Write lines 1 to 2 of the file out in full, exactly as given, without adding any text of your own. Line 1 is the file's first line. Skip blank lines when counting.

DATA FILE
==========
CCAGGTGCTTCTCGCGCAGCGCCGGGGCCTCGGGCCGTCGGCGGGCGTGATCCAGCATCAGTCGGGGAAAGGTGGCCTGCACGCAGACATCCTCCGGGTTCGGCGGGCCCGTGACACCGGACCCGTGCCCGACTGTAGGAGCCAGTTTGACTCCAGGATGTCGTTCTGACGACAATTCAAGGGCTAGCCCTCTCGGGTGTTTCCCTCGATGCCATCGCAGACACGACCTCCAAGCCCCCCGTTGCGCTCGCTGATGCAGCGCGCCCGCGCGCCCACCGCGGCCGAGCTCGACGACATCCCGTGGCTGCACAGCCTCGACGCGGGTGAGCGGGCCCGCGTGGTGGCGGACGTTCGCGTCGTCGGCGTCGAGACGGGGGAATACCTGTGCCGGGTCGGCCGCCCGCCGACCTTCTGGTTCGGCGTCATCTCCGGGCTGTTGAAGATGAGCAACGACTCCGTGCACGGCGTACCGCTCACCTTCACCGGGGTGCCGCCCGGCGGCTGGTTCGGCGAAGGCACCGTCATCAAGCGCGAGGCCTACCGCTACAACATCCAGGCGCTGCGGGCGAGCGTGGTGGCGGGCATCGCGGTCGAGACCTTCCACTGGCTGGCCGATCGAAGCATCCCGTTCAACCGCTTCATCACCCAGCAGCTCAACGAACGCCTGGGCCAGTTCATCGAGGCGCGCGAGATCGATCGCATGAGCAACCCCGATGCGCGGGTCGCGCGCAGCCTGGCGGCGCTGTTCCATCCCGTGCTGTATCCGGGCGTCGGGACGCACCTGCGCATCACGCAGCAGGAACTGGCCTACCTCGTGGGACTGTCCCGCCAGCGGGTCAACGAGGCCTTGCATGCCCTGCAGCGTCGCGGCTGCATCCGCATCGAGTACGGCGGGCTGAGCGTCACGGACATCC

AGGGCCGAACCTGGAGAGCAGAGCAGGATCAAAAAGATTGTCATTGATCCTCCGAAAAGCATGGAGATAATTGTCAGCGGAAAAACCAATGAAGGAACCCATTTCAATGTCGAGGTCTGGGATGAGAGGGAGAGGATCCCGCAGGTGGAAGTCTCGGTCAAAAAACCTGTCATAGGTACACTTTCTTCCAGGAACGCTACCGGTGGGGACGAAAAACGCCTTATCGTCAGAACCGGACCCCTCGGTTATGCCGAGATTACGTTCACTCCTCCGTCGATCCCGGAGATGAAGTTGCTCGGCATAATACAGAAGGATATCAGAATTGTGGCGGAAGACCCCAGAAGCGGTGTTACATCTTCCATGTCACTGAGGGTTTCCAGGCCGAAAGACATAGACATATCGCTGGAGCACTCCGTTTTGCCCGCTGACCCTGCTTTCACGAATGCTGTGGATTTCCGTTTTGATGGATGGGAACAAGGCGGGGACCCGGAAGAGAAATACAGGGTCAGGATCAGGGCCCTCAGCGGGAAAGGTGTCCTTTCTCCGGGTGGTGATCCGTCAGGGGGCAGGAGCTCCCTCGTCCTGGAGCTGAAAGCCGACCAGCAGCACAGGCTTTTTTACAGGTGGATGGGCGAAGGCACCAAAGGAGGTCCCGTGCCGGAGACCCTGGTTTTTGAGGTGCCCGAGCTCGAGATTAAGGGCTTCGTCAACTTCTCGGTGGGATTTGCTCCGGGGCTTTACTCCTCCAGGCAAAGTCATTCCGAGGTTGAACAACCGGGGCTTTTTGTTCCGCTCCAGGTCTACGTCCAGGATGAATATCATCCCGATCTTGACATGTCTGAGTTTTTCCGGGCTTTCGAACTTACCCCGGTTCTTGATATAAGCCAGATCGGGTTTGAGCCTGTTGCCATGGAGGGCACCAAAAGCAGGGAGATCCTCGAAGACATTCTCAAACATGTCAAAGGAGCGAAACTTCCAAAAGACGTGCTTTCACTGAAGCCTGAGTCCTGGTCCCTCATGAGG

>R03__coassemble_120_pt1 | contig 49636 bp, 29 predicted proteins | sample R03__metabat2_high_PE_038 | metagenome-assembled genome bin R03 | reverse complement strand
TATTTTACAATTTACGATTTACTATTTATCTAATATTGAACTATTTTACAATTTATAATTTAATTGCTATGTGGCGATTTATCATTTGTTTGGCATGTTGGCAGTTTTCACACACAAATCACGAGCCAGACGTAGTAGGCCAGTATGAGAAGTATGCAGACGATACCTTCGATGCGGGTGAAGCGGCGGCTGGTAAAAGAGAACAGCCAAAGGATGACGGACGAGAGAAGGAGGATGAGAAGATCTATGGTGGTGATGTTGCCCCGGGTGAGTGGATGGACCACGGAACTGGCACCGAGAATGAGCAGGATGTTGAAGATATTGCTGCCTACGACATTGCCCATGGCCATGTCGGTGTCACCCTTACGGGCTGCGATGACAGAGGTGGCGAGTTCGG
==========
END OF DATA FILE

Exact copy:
CCAGGTGCTTCTCGCGCAGCGCCGGGGCCTCGGGCCGTCGGCGGGCGTGATCCAGCATCAGTCGGGGAAAGGTGGCCTGCACGCAGACATCCTCCGGGTTCGGCGGGCCCGTGACACCGGACCCGTGCCCGACTGTAGGAGCCAGTTTGACTCCAGGATGTCGTTCTGACGACAATTCAAGGGCTAGCCCTCTCGGGTGTTTCCCTCGATGCCATCGCAGACACGACCTCCAAGCCCCCCGTTGCGCTCGCTGATGCAGCGCGCCCGCGCGCCCACCGCGGCCGAGCTCGACGACATCCCGTGGCTGCACAGCCTCGACGCGGGTGAGCGGGCCCGCGTGGTGGCGGACGTTCGCGTCGTCGGCGTCGAGACGGGGGAATACCTGTGCCGGGTCGGCCGCCCGCCGACCTTCTGGTTCGGCGTCATCTCCGGGCTGTTGAAGATGAGCAACGACTCCGTGCACGGCGTACCGCTCACCTTCACCGGGGTGCCGCCCGGCGGCTGGTTCGGCGAAGGCACCGTCATCAAGCGCGAGGCCTACCGCTACAACATCCAGGCGCTGCGGGCGAGCGTGGTGGCGGGCATCGCGGTCGAGACCTTCCACTGGCTGGCCGATCGAAGCATCCCGTTCAACCGCTTCATCACCCAGCAGCTCAACGAACGCCTGGGCCAGTTCATCGAGGCGCGCGAGATCGATCGCATGAGCAACCCCGATGCGCGGGTCGCGCGCAGCCTGGCGGCGCTGTTCCATCCCGTGCTGTATCCGGGCGTCGGGACGCACCTGCGCATCACGCAGCAGGAACTGGCCTACCTCGTGGGACTGTCCCGCCAGCGGGTCAACGAGGCCTTGCATGCCCTGCAGCGTCGCGGCTGCATCCGCATCGAGTACGGCGGGCTGAGCGTCACGGACATCC

AGGGCCGAACCTGGAGAGCAGAGCAGGATCAAAAAGATTGTCATTGATCCTCCGAAAAGCATGGAGATAATTGTCAGCGGAAAAACCAATGAAGGAACCCATTTCAATGTCGAGGTCTGGGATGAGAGGGAGAGGATCCCGCAGGTGGAAGTCTCGGTCAAAAAACCTGTCATAGGTACACTTTCTTCCAGGAACGCTACCGGTGGGGACGAAAAACGCCTTATCGTCAGAACCGGACCCCTCGGTTATGCCGAGATTACGTTCACTCCTCCGTCGATCCCGGAGATGAAGTTGCTCGGCATAATACAGAAGGATATCAGAATTGTGGCGGAAGACCCCAGAAGCGGTGTTACATCTTCCATGTCACTGAGGGTTTCCAGGCCGAAAGACATAGACATATCGCTGGAGCACTCCGTTTTGCCCGCTGACCCTGCTTTCACGAATGCTGTGGATTTCCGTTTTGATGGATGGGAACAAGGCGGGGACCCGGAAGAGAAATACAGGGTCAGGATCAGGGCCCTCAGCGGGAAAGGTGTCCTTTCTCCGGGTGGTGATCCGTCAGGGGGCAGGAGCTCCCTCGTCCTGGAGCTGAAAGCCGACCAGCAGCACAGGCTTTTTTACAGGTGGATGGGCGAAGGCACCAAAGGAGGTCCCGTGCCGGAGACCCTGGTTTTTGAGGTGCCCGAGCTCGAGATTAAGGGCTTCGTCAACTTCTCGGTGGGATTTGCTCCGGGGCTTTACTCCTCCAGGCAAAGTCATTCCGAGGTTGAACAACCGGGGCTTTTTGTTCCGCTCCAGGTCTACGTCCAGGATGAATATCATCCCGATCTTGACATGTCTGAGTTTTTCCGGGCTTTCGAACTTACCCCGGTTCTTGATATAAGCCAGATCGGGTTTGAGCCTGTTGCCATGGAGGGCACCAAAAGCAGGGAGATCCTCGAAGACATTCTCAAACATGTCAAAGGAGCGAAACTTCCAAAAGACGTGCTTTCACTGAAGCCTGAGTCCTGGTCCCTCATGAGG